Friday, September 14, 2007

Neuromarketing = Pseudo-Science

Mya Frazier wrote an interesting article for AdAge about the credibility of today's Neuromarketing. It's an insightful look at the current advent of Neuromarketing and who will soon knock at your agency door. Reading it, one realizes that most of this science is based on half-ass experiments and pseudo-science.

And, this flawed approach is still running rampant: Buying behavior is much more complex and layered than flawed science can ever try to explain:

"Indeed, in the view of some neuroscientists and marketing researchers, the notion that the human brain should be studied in isolation is deeply flawed to begin with. Measuring the brain's reaction to a TV spot simply does not provide enough data to extrapolate future behavior. Studying how a person interacts within the larger culture is far more important.
'There are many other constraints outside the brain that make us act the way we do,' said John Winsor, VP-director of the cognitive and cultural radar department in Crispin Porter & Bogusky's Boulder, Colo., office.

For example, does it make a difference if a test subject's brain lights up while viewing a Hummer ad in Boulder, where 'you feel guilty if you don't drive a Prius, or where my parents live, in Cody, Wyo., where the norm is to drive a pickup truck?'

'There are other factors that control how we are going to interact, and culture is a big one,' he added."

As Herd explains in his blog, most of our behavior is based on other people. It's a very basic truth (Social Drinking, Social Smoking, etc.) but often overlooked. Scientists should focus their efforts on this phenomenon, instead of lugging equipment around just to make a buck.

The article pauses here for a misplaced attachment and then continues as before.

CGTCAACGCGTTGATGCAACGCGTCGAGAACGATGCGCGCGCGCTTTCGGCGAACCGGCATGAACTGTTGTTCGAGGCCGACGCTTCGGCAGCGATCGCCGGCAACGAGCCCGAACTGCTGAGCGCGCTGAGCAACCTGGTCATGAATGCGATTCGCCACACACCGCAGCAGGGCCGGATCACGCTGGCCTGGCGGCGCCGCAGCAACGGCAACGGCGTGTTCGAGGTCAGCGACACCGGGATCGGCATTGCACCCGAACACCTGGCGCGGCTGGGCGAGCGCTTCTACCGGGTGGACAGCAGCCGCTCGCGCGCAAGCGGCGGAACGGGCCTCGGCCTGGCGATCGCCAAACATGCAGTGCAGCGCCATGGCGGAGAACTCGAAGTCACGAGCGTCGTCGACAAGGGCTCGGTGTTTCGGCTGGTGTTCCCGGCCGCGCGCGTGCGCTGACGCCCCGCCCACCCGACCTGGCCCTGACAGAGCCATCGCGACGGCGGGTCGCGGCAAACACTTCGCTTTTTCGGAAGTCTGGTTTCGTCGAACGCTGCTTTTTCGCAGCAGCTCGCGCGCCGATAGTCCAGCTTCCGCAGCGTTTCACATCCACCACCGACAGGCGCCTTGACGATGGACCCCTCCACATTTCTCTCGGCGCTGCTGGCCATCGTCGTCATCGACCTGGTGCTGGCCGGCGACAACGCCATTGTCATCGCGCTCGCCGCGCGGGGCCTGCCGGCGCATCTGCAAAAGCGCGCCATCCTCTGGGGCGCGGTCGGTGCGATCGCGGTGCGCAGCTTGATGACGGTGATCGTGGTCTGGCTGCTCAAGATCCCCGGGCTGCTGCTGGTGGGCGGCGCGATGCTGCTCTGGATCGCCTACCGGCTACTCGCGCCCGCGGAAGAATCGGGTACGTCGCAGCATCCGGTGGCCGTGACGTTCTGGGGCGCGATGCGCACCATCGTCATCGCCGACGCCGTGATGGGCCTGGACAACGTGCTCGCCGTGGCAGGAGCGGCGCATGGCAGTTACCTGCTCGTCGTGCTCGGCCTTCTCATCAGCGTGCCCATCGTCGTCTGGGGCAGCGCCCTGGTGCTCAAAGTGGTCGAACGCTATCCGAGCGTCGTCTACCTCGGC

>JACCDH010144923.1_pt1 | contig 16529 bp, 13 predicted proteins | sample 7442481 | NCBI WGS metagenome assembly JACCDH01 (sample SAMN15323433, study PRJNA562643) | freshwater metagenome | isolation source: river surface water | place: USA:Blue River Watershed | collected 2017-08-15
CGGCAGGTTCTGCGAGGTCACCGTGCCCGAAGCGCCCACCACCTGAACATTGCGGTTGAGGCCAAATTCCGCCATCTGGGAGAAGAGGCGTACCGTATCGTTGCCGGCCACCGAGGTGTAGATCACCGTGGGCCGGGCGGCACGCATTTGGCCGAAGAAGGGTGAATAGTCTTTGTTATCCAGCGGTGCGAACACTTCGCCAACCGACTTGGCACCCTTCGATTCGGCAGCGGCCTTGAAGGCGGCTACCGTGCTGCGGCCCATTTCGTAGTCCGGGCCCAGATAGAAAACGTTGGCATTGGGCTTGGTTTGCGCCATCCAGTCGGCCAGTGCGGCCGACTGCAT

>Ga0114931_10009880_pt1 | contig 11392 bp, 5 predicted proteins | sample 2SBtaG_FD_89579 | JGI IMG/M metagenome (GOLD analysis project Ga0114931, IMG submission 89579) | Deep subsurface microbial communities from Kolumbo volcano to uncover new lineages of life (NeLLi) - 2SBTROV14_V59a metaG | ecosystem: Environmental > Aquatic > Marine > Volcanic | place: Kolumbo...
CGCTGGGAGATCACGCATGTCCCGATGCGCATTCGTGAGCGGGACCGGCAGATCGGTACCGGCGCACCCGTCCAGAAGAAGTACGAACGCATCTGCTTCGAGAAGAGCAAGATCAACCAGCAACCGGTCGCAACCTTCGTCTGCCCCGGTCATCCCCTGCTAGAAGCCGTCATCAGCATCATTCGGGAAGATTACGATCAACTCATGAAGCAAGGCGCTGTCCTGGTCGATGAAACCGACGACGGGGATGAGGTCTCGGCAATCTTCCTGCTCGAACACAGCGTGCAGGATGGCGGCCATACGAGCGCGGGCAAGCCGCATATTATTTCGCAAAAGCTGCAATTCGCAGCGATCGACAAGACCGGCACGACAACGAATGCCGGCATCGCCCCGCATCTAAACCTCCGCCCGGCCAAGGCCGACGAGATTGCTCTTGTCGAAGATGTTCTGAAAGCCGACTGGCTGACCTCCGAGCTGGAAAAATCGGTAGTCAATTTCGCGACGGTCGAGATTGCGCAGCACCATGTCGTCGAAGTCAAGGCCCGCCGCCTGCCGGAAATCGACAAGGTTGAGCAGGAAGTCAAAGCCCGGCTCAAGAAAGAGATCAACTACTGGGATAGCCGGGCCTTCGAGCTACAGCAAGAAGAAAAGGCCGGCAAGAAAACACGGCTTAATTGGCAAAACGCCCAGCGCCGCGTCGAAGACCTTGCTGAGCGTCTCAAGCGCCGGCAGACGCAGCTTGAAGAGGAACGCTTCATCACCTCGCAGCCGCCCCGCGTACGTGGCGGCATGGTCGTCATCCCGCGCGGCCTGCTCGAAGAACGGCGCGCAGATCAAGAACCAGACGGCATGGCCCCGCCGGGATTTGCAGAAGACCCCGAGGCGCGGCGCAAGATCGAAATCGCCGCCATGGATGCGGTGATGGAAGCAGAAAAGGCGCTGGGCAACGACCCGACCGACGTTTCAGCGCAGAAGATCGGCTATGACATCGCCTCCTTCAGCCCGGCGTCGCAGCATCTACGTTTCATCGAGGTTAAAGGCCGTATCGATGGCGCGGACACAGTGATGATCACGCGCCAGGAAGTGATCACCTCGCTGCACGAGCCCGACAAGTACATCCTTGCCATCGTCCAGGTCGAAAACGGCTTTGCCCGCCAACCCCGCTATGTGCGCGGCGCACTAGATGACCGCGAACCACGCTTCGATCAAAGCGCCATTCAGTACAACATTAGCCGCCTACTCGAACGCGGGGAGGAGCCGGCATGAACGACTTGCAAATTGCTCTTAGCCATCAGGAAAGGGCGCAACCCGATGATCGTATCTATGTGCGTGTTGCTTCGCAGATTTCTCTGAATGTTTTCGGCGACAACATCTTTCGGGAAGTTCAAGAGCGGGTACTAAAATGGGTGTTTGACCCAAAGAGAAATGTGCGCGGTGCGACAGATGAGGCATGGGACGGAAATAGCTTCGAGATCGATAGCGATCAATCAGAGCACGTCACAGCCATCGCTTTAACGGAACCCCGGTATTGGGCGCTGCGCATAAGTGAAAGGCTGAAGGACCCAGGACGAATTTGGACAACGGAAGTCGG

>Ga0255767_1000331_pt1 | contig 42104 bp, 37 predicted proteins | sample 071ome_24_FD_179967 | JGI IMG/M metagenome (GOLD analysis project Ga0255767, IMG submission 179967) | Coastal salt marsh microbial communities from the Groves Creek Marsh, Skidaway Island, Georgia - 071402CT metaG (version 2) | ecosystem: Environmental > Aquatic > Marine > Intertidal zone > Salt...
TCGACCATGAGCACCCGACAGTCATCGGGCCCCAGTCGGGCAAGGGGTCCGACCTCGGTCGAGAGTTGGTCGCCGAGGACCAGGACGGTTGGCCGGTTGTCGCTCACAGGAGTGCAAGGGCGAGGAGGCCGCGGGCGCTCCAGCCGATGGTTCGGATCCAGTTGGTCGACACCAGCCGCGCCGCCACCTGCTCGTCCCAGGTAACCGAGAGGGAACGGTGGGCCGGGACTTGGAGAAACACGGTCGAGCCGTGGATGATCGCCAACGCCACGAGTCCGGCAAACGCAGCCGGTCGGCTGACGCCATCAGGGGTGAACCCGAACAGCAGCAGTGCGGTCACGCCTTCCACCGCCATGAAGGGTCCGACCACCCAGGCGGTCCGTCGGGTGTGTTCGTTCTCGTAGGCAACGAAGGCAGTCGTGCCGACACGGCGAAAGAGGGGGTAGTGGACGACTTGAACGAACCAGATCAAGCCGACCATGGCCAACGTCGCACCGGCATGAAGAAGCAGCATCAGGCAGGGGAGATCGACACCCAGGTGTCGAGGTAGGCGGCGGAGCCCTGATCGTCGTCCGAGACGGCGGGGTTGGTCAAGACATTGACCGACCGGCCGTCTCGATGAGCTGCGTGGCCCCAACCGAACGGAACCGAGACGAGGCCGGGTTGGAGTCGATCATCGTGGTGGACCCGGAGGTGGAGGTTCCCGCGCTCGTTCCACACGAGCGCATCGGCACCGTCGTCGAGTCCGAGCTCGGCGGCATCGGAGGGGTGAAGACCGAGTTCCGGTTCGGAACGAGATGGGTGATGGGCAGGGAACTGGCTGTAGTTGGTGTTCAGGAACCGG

In his own words: "(...) we're nearing the end of the beginning for understanding the general principles of the relationship between brain activity and behaviour but no further.

And we're extremely unlikely to get where the neuromarketers would like us to get: understanding the precise relationship between stimulus, brain activity and behaviour.

The biggest problem is that ours is a social brain not an individual self-determining brain: it's the brain of a creature whose life consists largely of other people and interaction with them. Looking at it as if it were otherwise and the creature that owns it as an isolated agent is a pointless abstraction."

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